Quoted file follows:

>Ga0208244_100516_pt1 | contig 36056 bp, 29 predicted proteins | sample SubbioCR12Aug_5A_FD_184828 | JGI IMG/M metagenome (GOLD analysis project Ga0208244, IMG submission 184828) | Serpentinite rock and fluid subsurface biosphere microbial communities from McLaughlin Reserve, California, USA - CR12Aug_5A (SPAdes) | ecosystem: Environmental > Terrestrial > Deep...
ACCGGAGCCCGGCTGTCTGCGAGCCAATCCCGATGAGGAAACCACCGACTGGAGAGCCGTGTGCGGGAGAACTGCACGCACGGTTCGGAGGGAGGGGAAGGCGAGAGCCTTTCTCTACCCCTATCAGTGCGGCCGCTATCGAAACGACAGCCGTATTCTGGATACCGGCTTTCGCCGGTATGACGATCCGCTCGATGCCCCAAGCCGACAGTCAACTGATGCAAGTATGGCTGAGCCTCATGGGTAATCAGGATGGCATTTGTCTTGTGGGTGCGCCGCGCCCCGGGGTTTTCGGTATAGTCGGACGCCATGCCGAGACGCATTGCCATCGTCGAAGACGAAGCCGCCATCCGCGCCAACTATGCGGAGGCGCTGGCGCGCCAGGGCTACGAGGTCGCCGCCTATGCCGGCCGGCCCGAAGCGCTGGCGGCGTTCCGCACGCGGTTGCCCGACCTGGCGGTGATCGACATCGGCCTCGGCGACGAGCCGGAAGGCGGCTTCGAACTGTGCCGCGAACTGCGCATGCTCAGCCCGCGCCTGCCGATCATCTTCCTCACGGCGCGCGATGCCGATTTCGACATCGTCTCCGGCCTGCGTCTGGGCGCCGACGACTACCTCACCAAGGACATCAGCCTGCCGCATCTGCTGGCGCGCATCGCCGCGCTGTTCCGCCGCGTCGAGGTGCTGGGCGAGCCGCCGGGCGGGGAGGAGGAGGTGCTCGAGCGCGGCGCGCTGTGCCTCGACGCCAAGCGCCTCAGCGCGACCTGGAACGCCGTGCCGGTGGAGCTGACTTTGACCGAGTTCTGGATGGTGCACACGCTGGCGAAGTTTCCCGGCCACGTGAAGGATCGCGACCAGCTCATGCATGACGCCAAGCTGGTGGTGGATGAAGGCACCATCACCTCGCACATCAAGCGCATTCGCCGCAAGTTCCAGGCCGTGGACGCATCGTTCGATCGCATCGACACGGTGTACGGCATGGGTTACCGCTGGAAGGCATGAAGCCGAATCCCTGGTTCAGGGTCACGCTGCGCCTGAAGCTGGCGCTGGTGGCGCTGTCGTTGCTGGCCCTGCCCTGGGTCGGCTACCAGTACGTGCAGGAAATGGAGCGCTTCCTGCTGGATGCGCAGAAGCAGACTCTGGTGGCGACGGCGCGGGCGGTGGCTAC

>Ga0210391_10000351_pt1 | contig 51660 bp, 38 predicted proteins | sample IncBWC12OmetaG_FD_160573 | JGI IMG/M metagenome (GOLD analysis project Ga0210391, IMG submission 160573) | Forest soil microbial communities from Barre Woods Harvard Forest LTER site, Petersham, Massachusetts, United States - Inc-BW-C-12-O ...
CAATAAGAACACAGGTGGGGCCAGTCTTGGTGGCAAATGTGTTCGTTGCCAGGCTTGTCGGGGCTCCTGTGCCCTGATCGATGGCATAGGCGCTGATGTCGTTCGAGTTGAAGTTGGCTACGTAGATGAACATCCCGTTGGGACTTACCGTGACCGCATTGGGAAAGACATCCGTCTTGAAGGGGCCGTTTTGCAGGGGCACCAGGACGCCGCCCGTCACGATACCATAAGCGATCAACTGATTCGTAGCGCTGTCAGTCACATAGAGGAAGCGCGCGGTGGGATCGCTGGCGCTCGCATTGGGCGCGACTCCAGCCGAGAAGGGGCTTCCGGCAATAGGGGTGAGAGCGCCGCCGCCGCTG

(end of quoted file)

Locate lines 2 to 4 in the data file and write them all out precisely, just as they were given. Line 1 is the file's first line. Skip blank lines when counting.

ACCGGAGCCCGGCTGTCTGCGAGCCAATCCCGATGAGGAAACCACCGACTGGAGAGCCGTGTGCGGGAGAACTGCACGCACGGTTCGGAGGGAGGGGAAGGCGAGAGCCTTTCTCTACCCCTATCAGTGCGGCCGCTATCGAAACGACAGCCGTATTCTGGATACCGGCTTTCGCCGGTATGACGATCCGCTCGATGCCCCAAGCCGACAGTCAACTGATGCAAGTATGGCTGAGCCTCATGGGTAATCAGGATGGCATTTGTCTTGTGGGTGCGCCGCGCCCCGGGGTTTTCGGTATAGTCGGACGCCATGCCGAGACGCATTGCCATCGTCGAAGACGAAGCCGCCATCCGCGCCAACTATGCGGAGGCGCTGGCGCGCCAGGGCTACGAGGTCGCCGCCTATGCCGGCCGGCCCGAAGCGCTGGCGGCGTTCCGCACGCGGTTGCCCGACCTGGCGGTGATCGACATCGGCCTCGGCGACGAGCCGGAAGGCGGCTTCGAACTGTGCCGCGAACTGCGCATGCTCAGCCCGCGCCTGCCGATCATCTTCCTCACGGCGCGCGATGCCGATTTCGACATCGTCTCCGGCCTGCGTCTGGGCGCCGACGACTACCTCACCAAGGACATCAGCCTGCCGCATCTGCTGGCGCGCATCGCCGCGCTGTTCCGCCGCGTCGAGGTGCTGGGCGAGCCGCCGGGCGGGGAGGAGGAGGTGCTCGAGCGCGGCGCGCTGTGCCTCGACGCCAAGCGCCTCAGCGCGACCTGGAACGCCGTGCCGGTGGAGCTGACTTTGACCGAGTTCTGGATGGTGCACACGCTGGCGAAGTTTCCCGGCCACGTGAAGGATCGCGACCAGCTCATGCATGACGCCAAGCTGGTGGTGGATGAAGGCACCATCACCTCGCACATCAAGCGCATTCGCCGCAAGTTCCAGGCCGTGGACGCATCGTTCGATCGCATCGACACGGTGTACGGCATGGGTTACCGCTGGAAGGCATGAAGCCGAATCCCTGGTTCAGGGTCACGCTGCGCCTGAAGCTGGCGCTGGTGGCGCTGTCGTTGCTGGCCCTGCCCTGGGTCGGCTACCAGTACGTGCAGGAAATGGAGCGCTTCCTGCTGGATGCGCAGAAGCAGACTCTGGTGGCGACGGCGCGGGCGGTGGCTAC

>Ga0210391_10000351_pt1 | contig 51660 bp, 38 predicted proteins | sample IncBWC12OmetaG_FD_160573 | JGI IMG/M metagenome (GOLD analysis project Ga0210391, IMG submission 160573) | Forest soil microbial communities from Barre Woods Harvard Forest LTER site, Petersham, Massachusetts, United States - Inc-BW-C-12-O ...
CAATAAGAACACAGGTGGGGCCAGTCTTGGTGGCAAATGTGTTCGTTGCCAGGCTTGTCGGGGCTCCTGTGCCCTGATCGATGGCATAGGCGCTGATGTCGTTCGAGTTGAAGTTGGCTACGTAGATGAACATCCCGTTGGGACTTACCGTGACCGCATTGGGAAAGACATCCGTCTTGAAGGGGCCGTTTTGCAGGGGCACCAGGACGCCGCCCGTCACGATACCATAAGCGATCAACTGATTCGTAGCGCTGTCAGTCACATAGAGGAAGCGCGCGGTGGGATCGCTGGCGCTCGCATTGGGCGCGACTCCAGCCGAGAAGGGGCTTCCGGCAATAGGGGTGAGAGCGCCGCCGCCGCTG